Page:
Working Long Hours Is Like Working For Free

Working Long Hours Is Like Working for Free

Working long hours is sometimes a necessary evil, but if you're doing it regularly as a salaried employee, you're basically working for nothing. Jason James writes on We Are a Mammoth the many ways working long hours is bad.

Picture: fokewulf

First, after 40 hours a week, every additional hour doesn't add additional dollars into your bank account (unless you're one of the lucky people to be paid overtime):

Salaried employees are salaried to allow the company some flexibility. This flexibility is often compensated for, but compensated in a 41-50 hours a week sort of way, not an 80 hours a week sort of way.

Working more than you're compensated for simply devalues your work and your time. James points out several other problems with the 75+ hour/week mindset: it's unsustainable for the company, unhealthy and unsustainable for the employees (and can result in depression), it's a sign of poor leadership and poor project management, and it doesn't result in better work.

Maybe it's impossible to get to the ideal 25 hours a week structure, but if it's you having a hard time going home on time, it's time to learn how to stop working so much (unless you like working for peanuts or for free).

James adds:

if you are going to put in the extra hours, make sure it's on your own terms. And if some place or some job is making you feel like long hours "come with the territory" just know they are misleading you to their benefit, and you can find a better situation with some extra effort.

What Long Hours Really Mean [We Are a Mammoth]


Comments

    i'm lucky, I have always freelanced. But when it hits 5.30pm I often leave a studio full of full-time employees who do an extra 1 - 2 hours Overtime every day.. how they do this; i don't know. but it sure puts me off getting a 'real' job.

    We have time in-lieu, work a Saturday for 6 hours get a whole day off. Work 8 hours in overtime over any given period? Get a whole day off. Sweet!

    "And if some place or some job is making you feel like long hours “come with the territory” just know they are misleading you to their benefit, and you can find a better situation with some extra effort."

    I doubt this holds true for corporate accountants or auditors (freelance accountants would probably have better hours, though). Does anyone know of any accountants who work for less than 42.5 hours a week (less than 8.5 hours per day) on average?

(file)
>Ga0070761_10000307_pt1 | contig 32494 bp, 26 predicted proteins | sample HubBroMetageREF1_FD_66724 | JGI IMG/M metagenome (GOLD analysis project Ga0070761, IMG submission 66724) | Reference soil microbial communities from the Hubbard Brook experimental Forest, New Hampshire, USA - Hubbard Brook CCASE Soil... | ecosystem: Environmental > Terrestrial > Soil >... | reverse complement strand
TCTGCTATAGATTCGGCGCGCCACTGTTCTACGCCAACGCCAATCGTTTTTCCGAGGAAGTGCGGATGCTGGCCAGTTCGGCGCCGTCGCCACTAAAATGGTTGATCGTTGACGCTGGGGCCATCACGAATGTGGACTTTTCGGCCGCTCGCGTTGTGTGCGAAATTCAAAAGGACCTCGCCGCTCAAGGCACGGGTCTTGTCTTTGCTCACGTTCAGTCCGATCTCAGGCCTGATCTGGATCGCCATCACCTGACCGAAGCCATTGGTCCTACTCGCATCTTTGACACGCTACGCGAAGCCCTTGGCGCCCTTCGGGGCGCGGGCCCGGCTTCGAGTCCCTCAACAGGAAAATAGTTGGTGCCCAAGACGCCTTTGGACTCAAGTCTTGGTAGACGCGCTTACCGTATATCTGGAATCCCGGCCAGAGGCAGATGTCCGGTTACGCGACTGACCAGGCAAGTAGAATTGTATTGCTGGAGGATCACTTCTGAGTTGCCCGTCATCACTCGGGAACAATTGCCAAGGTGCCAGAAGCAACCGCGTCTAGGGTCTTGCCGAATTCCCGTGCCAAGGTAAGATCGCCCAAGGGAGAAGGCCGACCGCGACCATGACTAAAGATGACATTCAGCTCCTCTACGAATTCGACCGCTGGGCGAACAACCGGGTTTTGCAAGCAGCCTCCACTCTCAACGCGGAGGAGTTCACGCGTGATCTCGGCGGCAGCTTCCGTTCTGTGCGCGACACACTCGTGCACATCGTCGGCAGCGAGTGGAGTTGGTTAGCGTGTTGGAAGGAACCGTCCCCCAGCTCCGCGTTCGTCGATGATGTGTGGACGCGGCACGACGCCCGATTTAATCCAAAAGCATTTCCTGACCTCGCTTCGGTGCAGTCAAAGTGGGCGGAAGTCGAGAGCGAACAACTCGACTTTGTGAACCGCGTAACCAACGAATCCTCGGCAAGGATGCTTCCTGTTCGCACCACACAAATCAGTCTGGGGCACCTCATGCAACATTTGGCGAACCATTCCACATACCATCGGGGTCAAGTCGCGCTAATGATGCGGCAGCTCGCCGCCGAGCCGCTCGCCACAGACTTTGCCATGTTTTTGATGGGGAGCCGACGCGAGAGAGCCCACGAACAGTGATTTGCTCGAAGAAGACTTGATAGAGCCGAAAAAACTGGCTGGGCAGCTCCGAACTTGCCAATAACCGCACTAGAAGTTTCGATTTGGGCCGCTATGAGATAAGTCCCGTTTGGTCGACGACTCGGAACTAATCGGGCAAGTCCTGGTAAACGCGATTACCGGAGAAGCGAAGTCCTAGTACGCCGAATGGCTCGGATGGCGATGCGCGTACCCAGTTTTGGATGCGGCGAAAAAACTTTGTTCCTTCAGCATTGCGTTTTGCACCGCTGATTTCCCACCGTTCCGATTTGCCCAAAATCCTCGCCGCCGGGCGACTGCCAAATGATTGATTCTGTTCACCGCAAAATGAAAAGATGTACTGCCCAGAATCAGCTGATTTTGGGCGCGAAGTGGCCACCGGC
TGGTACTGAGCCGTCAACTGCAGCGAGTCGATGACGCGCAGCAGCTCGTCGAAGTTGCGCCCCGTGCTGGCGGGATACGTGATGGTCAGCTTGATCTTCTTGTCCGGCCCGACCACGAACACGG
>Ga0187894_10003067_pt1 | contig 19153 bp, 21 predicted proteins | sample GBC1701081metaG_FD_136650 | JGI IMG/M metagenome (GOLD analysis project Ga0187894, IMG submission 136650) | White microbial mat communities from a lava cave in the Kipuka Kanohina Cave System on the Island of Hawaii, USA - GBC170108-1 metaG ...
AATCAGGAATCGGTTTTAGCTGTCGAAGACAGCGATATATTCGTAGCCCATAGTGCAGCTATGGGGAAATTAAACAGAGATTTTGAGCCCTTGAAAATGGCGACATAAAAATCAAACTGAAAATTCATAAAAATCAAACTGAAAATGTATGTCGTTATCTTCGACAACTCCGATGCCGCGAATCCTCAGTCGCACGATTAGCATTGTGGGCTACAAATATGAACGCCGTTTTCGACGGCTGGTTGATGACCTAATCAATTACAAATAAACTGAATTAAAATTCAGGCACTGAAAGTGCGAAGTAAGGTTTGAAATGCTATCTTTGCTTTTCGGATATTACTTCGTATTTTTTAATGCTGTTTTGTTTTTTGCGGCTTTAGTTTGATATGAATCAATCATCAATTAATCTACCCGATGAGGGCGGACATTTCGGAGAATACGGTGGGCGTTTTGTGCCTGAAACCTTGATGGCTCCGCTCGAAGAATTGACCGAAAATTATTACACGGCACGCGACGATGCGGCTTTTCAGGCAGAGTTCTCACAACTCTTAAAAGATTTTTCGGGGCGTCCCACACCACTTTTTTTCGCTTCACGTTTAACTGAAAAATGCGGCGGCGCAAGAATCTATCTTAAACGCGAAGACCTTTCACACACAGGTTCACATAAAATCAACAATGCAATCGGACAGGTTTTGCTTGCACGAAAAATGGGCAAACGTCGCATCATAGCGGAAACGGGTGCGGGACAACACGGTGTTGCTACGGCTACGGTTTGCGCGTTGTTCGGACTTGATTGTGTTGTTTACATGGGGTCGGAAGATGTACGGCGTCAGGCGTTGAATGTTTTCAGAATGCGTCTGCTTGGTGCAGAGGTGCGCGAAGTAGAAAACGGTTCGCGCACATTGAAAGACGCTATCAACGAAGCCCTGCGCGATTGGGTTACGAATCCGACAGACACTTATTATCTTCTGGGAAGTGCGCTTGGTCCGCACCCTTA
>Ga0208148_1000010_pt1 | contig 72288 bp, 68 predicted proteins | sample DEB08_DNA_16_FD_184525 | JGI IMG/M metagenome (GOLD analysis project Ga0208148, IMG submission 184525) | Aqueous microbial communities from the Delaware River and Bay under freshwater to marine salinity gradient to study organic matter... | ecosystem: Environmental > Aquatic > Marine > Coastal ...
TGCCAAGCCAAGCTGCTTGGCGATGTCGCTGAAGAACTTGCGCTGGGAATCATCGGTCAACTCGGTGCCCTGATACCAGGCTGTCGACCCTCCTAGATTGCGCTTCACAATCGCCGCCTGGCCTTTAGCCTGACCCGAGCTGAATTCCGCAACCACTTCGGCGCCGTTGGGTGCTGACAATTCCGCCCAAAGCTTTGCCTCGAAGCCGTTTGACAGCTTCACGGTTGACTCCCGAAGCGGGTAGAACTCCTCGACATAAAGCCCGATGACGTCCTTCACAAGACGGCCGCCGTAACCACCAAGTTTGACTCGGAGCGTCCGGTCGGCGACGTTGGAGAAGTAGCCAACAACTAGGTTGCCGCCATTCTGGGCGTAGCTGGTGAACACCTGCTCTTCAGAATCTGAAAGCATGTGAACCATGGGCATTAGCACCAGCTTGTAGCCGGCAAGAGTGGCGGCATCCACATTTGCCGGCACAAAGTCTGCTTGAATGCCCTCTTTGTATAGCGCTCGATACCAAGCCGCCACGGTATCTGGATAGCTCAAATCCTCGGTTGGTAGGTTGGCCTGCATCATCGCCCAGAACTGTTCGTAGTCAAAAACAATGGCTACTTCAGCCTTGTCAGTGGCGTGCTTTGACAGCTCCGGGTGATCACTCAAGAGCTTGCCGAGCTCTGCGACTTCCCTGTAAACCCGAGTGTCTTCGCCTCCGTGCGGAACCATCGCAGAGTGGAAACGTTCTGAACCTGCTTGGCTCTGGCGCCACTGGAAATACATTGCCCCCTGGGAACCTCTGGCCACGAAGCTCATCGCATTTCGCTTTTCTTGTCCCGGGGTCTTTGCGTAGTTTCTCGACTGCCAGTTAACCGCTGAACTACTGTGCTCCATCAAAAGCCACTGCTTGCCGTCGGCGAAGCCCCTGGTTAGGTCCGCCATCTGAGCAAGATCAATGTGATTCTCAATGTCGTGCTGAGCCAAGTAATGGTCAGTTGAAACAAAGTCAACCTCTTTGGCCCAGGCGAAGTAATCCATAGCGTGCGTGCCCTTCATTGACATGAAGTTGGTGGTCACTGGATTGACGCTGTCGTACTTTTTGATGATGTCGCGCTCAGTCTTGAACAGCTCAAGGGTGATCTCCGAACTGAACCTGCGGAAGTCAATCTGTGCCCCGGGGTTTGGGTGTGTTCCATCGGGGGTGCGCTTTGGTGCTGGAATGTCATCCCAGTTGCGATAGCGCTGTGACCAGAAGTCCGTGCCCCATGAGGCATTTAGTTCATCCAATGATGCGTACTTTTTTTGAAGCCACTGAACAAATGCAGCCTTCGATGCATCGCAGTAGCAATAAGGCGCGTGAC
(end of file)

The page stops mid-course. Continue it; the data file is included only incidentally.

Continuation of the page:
I myself average about that, which is 4.5 hours in excess of my contract. But, from talking with my accountant friends, I seem to have exceptionally short hours for the job.

    About 14 years ago I was managing a team of web developers at a large corporation. One of the staff quit to take up a job at a design studio for about 50% more money. He thought he was onto a good deal until he realised that the 50% increase in salary came with an expectation of up to 100% more hours of work depending on project deadlines. His real salary per hour actually went down. It's not always about the headline rate.

    As a teacher, I frequently work 60-80 hour weeks. Oh, sure, my time in the classroom totals about 25 hours a week, and the time spent at school all up totals about 40 hours a week (including that time spent in the classroom), but the time I spend at home marking papers, correcting drafts, planning lessons and organising resources adds a lot of extra, unpaid time to my workload - and I'm hardly unique in my profession. If we didn't spend that extra time at home, however, the quality of our curriculum delivery would drop off significantly.

      Don't worry, the curriculum is rubbish anyway
      They don't even teach you important things like PHILOSOPHY, economics, law
      Apart from math, science and engineering, where you actually solved problems, most of it was a waste of time teaching you to be obedient

      https://www.youtube.com/watch?v=eeEWPbTad_Q

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